L. wants a post about "the subject of making a deliberate choice to be more well-groomed/attractive, and how that affects your interactions with the world around you."
I think this will be a constant tug-of-war with me. I'm a little bit vain, and I'm learning how to make myself prettier by paying attention to how I dress. I know a little mascara and eyeliner and a good haircut make a big difference. But I'm not very vain. I'm just not that pretty, and have grown up always being good friends with extremely beautiful women, so I'm accustomed to being "the smart one" or a cute funny sidekick, and not the person who grabs your eyes from across the room. That's an okay role for me. So it doesn't often occur to me to spend a lot of time trying to beautify. It's kind of a late-ish development, and I'm prone to forgetting it. And I'm always outdoors, messing with things, so I've always got bruises and cuts and often dirt under my fingernails, and a pair of flip flops and a fleece vest and my hair pulled back into a pony tail generally make a lot of sense.
During all the fuss around the wedding I was in a public role. I wasn't concerned so much about looking beautiful as about looking confident and pulled-together, but it made me pay attention to my appearance with a higher level of scrutiny than I usually do. There were lots of out-of-town friends, people I knew from when Neighbor and I were in college together or from other various youthful adventures in our lives. And so there were more occasions than usual when people said to me, "You look beautiful." I'll tell you, it's nice to hear. I resolved to find more chances to tell people they look great. That compliment, when sincere, can make someone's day.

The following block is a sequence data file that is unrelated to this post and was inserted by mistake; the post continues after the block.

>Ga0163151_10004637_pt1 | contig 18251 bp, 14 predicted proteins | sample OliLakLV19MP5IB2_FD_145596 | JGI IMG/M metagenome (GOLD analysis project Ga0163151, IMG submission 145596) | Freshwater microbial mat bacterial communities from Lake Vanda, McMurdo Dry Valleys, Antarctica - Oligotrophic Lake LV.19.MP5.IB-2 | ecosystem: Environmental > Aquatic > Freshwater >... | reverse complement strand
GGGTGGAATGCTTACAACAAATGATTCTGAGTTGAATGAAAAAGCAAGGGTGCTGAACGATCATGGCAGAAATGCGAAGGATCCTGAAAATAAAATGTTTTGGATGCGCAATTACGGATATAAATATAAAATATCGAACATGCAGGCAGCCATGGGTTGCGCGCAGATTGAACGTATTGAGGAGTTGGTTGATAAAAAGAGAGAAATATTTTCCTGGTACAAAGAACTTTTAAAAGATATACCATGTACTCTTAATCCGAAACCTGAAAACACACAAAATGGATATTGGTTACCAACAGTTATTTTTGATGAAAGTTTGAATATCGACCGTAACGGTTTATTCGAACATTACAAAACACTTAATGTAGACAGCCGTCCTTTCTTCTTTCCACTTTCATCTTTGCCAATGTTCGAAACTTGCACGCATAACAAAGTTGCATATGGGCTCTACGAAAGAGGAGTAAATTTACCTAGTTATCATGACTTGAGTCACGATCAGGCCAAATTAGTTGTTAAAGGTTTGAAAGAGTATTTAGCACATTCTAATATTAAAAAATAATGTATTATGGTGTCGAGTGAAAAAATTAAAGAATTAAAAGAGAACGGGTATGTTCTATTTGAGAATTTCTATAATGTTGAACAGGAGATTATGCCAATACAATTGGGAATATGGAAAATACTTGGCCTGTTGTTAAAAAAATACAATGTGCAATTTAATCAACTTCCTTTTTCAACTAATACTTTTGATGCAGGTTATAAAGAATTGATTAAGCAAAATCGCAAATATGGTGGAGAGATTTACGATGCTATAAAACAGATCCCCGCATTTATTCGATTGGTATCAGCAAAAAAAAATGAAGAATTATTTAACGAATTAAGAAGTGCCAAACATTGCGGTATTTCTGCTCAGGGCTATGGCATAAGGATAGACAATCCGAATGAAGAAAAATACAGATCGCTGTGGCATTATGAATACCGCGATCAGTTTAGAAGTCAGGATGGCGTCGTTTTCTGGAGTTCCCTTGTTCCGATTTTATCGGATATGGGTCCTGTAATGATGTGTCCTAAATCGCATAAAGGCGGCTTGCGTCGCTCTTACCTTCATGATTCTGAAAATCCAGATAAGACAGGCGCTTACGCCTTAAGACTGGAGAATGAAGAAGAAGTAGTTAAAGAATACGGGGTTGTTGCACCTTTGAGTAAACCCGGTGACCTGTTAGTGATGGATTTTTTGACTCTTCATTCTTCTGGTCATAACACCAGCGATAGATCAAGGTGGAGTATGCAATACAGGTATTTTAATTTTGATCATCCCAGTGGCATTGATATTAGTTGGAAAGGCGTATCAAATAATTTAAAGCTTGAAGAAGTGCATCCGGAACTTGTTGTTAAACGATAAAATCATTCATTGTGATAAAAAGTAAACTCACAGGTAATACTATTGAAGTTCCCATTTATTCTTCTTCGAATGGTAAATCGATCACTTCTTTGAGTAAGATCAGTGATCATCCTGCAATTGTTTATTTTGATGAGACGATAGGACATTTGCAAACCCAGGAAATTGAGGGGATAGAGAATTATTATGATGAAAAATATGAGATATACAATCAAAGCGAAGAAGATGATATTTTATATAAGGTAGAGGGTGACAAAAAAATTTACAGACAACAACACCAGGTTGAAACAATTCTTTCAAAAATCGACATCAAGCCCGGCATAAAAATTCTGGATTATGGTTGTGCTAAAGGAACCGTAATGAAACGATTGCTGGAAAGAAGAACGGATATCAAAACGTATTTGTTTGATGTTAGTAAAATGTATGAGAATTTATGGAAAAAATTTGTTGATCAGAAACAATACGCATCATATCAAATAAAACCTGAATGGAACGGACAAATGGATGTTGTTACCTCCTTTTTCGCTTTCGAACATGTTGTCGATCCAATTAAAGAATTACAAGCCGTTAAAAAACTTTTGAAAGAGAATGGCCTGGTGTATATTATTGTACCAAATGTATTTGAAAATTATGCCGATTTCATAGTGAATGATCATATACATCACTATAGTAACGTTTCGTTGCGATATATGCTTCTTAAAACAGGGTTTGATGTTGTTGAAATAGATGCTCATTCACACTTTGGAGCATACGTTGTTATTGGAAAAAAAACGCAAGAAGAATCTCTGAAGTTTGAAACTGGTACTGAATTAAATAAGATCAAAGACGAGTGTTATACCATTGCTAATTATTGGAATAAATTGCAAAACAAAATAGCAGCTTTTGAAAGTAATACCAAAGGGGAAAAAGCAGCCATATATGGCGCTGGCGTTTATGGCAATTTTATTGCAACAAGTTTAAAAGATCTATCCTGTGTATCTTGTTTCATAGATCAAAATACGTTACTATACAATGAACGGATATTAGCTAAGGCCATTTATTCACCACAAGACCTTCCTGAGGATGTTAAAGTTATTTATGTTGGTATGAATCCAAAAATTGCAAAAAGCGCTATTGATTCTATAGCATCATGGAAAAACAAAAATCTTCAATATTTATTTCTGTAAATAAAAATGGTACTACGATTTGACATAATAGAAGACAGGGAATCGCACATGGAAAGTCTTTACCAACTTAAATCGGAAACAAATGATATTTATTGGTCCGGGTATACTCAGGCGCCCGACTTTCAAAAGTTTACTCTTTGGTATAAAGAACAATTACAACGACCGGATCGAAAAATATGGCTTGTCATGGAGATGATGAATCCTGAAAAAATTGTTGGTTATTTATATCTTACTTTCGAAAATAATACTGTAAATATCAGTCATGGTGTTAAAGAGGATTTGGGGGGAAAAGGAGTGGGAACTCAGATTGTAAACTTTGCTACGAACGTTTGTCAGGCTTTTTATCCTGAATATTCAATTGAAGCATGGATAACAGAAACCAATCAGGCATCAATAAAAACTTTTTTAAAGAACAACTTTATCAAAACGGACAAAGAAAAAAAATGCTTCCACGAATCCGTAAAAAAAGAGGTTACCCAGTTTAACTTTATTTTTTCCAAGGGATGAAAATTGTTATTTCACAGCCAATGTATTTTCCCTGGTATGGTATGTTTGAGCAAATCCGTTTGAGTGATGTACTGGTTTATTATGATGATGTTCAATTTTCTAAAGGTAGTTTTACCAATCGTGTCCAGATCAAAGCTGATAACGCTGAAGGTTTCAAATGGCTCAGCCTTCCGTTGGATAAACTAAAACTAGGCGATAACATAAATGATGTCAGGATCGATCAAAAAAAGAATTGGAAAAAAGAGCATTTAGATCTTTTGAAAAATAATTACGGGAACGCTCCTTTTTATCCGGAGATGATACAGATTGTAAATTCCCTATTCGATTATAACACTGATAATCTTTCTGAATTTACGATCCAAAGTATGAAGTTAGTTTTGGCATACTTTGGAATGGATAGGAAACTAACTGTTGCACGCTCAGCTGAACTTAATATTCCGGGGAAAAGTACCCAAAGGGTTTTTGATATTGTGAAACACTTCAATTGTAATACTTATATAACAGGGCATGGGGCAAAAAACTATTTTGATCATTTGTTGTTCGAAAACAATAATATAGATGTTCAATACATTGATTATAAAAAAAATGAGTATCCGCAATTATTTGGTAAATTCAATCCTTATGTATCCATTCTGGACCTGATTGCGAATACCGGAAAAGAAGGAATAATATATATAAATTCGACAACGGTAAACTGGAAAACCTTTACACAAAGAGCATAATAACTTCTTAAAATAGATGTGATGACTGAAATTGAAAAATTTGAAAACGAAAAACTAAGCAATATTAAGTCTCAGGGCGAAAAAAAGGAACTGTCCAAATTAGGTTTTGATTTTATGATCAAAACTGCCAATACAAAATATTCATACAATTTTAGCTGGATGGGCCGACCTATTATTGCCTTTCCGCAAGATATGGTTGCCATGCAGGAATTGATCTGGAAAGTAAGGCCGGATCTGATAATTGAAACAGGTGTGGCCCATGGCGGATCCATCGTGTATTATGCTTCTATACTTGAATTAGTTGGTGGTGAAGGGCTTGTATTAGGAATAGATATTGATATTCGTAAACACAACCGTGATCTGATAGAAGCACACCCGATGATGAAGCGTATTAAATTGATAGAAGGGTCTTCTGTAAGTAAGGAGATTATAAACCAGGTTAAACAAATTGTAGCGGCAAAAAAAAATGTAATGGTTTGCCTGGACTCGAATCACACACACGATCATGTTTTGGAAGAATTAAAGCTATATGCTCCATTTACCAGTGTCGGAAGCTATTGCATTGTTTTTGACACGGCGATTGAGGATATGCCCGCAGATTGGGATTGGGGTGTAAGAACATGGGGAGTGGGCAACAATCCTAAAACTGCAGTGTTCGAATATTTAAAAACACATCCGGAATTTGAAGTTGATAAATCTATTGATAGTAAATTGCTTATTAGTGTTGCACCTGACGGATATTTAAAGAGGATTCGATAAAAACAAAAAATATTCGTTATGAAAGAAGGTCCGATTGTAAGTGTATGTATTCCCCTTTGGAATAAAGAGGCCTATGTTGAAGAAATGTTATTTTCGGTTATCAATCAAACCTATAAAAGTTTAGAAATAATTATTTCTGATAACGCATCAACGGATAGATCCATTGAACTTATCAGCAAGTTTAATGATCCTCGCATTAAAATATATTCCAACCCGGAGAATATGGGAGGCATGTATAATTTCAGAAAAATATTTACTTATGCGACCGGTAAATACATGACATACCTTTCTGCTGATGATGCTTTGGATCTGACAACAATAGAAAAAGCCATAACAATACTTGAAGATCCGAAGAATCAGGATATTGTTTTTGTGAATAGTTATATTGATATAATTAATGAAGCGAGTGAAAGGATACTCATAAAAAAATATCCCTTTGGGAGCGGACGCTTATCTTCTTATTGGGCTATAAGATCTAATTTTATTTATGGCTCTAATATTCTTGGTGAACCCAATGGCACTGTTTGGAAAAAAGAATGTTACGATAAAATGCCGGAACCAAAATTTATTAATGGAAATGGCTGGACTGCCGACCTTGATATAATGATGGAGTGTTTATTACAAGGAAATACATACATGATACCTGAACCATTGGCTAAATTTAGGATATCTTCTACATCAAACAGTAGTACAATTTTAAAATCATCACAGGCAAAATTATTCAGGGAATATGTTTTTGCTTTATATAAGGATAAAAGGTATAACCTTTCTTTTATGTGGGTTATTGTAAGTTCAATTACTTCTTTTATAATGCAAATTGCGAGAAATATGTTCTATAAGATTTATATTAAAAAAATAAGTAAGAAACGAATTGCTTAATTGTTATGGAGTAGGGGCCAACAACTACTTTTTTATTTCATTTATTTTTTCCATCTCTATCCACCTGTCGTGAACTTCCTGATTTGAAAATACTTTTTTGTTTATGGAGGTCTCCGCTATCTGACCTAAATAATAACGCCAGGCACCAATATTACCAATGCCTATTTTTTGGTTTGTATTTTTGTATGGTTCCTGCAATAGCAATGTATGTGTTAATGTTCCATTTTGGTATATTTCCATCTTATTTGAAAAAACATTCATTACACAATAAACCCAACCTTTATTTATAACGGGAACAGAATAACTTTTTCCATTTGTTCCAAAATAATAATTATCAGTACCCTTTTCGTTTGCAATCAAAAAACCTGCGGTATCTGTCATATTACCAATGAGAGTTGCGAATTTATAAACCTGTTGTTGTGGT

One of the wedding guests was a friend of Neighbor's from college. She's a science writer and an extraordinarily beautiful woman, but she doesn't partake in anything girly. She's just starting to consider that it might be worthwhile. We talked about femininity on the Saturday before the wedding as I painted my toenails a deep blue-purple. (She sat beside me, painting each fingernail a different color, then removing the color with a cotton ball.) She's more afraid of all the trappings of girliness than I am, and we talked about how it can be fun to dress up, to beautify, to spend time on your appearance. "It's everything I don't want to be," she said: shallow, surface-focused, not straightforward, about disguise and trickery. "But it's fun," I said, and she paused for a while, and then said, "Yes. That's confusing." I've gotten over my conflicts about wanting to be pretty. I don't think it's a moral weakness. But I don't know how much time to give to it and I'm not naturally skilled with makeup or even clothes so my efforts vary. It's usually an afterthought.
Neighbor had her eyelashes dyed for the wedding and I was very impressed with the results. I've been fixating on that as my next beauty experiment. And I've lately been receiving the Title 9 catalog, and when I flip through it I find myself aspiring someday to be a model for them. Those women are beautiful partly because of the interesting lives they lead. I'm never going to be a breathtaking femme fatale; I know women who are, and they're lovely, and so different from me in physique and temperament that it's like apples and oranges.